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The Facebook defectors turn Trump’s strategy against him



Three months earlier On election day, James Barnes hosted a conference call at a strategy meeting to convince people not to vote for Donald Trump. The 32-year-old wore his hair loosely tied into a man and had the sober expression of someone who thinks of the president almost all the time as a danger to his profession. Other faces popped up on his monitor, giving glimpses into millennial apartments until someone started sharing a screen. You were here to review a series of video testimonials from Conservatives who voted against Trump. Barnes and his colleagues wanted to know which ones resonated with the most potential Facebook voters. Were testimonials from men or women more effective? Midwest or Southerners? How many viewers did it after the first 1

5 seconds?

October 2020. Subscribe to WIRED.

Barnes, who works on the Political Nonprofit Acronym, attends these meetings every week. His team has two goals: to push voters away from Trump and to close what he politely calls the “enthusiasm gap” for Joe Biden. Using a specially designed tool called a barometer, they target “moving” voters on Facebook, run randomized tests to see what type of ads work best, and then tailor them to taste.

Barnes, who spent the first part of his career on Facebook, leads his colleagues in two-week “sprints”, as Mark Zuckerberg used to say about fast movements. Over the past year, they have completed hundreds of tests, refined their own strategy, and shared insights with other democratic groups. “We have more data than anyone else about what moves people,” he says. (Snack: Voters love the men of the Midwest.)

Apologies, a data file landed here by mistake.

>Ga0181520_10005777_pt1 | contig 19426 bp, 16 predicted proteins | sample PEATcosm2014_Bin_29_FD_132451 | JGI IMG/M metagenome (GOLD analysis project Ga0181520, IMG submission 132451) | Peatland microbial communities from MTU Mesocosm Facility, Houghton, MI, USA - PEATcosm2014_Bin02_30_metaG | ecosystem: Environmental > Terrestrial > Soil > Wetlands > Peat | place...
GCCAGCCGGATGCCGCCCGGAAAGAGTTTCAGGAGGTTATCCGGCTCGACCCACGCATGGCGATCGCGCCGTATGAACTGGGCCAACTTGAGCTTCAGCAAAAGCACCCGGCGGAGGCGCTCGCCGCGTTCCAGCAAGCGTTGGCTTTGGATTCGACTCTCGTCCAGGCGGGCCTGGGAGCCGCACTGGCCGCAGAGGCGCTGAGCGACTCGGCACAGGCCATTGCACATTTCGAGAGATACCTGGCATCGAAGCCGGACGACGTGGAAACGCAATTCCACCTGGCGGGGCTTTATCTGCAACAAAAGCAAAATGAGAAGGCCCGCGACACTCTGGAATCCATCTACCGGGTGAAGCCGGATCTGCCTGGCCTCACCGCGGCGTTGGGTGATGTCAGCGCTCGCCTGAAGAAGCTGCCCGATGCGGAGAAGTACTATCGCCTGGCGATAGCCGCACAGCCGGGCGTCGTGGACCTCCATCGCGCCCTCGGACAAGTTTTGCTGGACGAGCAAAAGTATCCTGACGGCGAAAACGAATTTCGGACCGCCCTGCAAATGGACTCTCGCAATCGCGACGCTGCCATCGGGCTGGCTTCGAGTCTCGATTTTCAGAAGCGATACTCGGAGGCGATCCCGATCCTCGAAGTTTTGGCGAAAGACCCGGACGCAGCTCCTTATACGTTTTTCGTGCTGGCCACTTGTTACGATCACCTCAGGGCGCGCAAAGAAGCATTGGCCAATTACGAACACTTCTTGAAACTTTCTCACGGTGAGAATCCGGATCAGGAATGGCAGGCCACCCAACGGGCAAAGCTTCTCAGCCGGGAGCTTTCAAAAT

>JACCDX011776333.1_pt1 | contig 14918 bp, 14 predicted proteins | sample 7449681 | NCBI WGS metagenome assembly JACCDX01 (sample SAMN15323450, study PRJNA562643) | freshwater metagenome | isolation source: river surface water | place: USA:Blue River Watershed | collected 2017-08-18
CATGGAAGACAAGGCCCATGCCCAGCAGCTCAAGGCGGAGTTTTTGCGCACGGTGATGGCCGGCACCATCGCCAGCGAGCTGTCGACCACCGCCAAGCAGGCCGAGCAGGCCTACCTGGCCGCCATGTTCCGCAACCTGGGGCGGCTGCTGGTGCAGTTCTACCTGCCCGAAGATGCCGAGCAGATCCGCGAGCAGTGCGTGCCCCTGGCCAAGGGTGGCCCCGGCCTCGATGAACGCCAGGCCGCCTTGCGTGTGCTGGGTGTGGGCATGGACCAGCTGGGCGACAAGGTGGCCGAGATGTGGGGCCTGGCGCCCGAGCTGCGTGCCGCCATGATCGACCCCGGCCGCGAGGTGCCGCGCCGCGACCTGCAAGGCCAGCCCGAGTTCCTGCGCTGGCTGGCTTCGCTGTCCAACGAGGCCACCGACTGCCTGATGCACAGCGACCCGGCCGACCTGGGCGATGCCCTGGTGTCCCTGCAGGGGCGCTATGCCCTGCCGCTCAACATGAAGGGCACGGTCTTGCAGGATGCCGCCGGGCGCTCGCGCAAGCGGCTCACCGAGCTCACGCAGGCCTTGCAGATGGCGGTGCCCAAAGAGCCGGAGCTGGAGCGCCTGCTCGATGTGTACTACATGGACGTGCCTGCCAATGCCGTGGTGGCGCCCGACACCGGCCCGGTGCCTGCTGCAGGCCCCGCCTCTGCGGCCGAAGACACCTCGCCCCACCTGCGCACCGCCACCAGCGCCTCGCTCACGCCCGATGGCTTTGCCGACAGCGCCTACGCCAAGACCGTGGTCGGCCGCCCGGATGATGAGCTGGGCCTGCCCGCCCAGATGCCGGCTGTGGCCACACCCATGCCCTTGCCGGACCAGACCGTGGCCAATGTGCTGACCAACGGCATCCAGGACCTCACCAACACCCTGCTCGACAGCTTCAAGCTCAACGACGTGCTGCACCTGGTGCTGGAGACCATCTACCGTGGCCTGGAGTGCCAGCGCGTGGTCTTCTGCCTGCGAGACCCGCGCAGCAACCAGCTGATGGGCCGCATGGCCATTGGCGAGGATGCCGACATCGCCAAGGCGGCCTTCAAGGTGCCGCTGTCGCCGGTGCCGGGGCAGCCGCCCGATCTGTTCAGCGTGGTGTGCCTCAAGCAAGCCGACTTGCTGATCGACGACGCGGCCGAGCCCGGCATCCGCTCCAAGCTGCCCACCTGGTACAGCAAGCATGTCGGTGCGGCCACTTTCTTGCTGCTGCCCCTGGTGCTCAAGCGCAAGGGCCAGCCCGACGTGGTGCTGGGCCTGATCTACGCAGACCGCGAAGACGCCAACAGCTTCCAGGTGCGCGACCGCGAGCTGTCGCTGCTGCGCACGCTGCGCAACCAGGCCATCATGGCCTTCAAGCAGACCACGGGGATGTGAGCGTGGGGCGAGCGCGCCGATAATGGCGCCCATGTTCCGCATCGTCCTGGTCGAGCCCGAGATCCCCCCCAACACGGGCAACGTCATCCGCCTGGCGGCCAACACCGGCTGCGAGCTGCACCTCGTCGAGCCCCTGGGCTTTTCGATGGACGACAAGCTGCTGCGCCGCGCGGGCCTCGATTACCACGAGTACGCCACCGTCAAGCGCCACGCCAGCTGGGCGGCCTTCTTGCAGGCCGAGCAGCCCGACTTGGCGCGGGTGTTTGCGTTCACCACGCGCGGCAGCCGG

In 2016, Barnes was the Facebook employee hired to make Trump’s digital team comfortable on the platform. Raised in Tennessee, he had been a conservative all his life. As a student at George Washington University, he chaired the DC Federation of College Republicans and then served for several years as political advisor to the GOP. But “working with Trump specifically wasn’t something I wanted to do,” he says. “There’s nothing to like about this man.”

However, Barnes loved Facebook and believed in the vision of creating a new space for political engagement. He also saw the campaign as an opportunity to climb the company’s highly competitive ranks. And so he enforced what he calls the “enormous amount of internal conflict” and made sure that the work was interesting and that he was doing a good job. He showed the campaign, led by an employee named Brad Parscale, how to measure the impact of your ads and refine your messaging strategy, how to expand your reach with the Lookalike Audiences tool, and how to use engagement data to get for the first time Hooks to create dispensers. The result, said Facebook manager Andrew Bosworth later, was “the best digital advertising campaign I’ve ever seen”.

On the night of the elections, before the return came in, Barnes remembers “thinking that part of my life would be over because the mission was accomplished” – that mission as an engineer, that is not the mission, the white man to claim house. Nobody on the team, least of all him, believed that Trump would win. Barnes had actually voted for Clinton. The result made him rattle. “Now, here it is four years later, and I’m still at it,” he says. “Another chapter of the same book.”

Barnes didn’t leave Facebook until 2019 after he signed up as a Democrat, moved from DC to San Francisco, and cycled through several of the company’s teams. During his “top-up” – a 30-day vacation allowance that Facebook employees receive every five years – he traveled to Peru, drank ayahuasca with a shaman, and was on his way to Damascus. When he returned to the United States, he left Facebook and began to fast intermittently. He set out to work on a project that would re-use the strategies he learned in 2016 to fight Trump in 2020.


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